I agree with James Farnham’s suggestion that Sainsbury’s would be best off seeking to differentiate itself on quality grounds (MW last week). But it should perhaps go further than this, by incorporating some related values into its proposition.
Firstly, a commitment to ethical trading would play well with the same potential customers who are willing to pay a little bit extra for quality food. The Co-operative Group is leading the way on this, with its extensive commitment to fairly traded beverages and wines. Its recently announced policy on growing, selling and investing in genetically modified foods (it says it will do none of the three) is also likely to appeal to many of the same shoppers.
Gaining a reputation for supplier support, in the manner of the Superquinn chain in Ireland, also fits this profile nicely. Collaborating with a limited number of suppliers is by no means a new idea, but by building this into its brand image and communicating it appropriately, Sainsbury’s could enhance its ethical reputation while at the same time potentially improving its customer relationship management and logistics. Sourcing locally on certain lines – and broadcasting the fact – would add concern for the environment to a growing list of virtues.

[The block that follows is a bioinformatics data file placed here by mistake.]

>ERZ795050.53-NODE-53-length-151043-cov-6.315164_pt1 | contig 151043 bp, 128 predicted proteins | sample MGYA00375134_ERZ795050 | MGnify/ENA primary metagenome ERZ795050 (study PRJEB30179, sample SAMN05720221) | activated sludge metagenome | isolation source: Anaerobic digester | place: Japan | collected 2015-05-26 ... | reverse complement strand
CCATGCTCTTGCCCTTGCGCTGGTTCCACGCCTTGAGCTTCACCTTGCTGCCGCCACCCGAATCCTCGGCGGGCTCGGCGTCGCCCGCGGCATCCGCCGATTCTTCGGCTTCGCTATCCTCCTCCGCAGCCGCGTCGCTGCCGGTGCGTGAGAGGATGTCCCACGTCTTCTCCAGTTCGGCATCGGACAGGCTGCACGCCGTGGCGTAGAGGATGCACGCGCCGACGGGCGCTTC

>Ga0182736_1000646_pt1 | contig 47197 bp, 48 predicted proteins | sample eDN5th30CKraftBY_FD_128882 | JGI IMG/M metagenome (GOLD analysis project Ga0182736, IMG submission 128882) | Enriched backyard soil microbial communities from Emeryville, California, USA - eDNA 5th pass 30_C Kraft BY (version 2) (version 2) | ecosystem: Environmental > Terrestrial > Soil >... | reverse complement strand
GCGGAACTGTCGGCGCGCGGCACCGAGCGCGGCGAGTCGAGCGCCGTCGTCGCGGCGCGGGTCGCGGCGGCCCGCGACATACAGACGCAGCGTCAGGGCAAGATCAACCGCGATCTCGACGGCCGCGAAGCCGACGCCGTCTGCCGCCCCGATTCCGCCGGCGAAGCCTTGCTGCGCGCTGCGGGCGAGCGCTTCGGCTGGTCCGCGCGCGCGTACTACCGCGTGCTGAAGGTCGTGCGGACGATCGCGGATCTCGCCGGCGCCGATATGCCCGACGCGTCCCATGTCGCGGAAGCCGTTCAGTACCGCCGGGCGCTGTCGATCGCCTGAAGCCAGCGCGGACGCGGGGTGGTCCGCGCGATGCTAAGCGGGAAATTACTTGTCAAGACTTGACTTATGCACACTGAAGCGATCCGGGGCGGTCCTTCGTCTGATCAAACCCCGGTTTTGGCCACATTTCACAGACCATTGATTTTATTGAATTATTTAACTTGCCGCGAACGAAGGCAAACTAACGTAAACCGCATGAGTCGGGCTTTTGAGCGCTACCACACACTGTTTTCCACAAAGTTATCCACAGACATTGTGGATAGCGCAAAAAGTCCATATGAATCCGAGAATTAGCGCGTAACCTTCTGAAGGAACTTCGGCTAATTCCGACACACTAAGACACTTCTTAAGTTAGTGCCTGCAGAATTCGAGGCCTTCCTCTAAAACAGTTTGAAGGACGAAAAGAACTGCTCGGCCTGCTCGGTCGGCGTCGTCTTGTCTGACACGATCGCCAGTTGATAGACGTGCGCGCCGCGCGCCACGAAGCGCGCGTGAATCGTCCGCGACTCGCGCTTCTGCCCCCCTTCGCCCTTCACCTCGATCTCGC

All these initiatives should, of course, be supported by a marketing communications strategy that slowly but inexorably repositions Sainsbury’s as the supermarket of choice for the discerning and informed consumer.
Campaign Marketing Services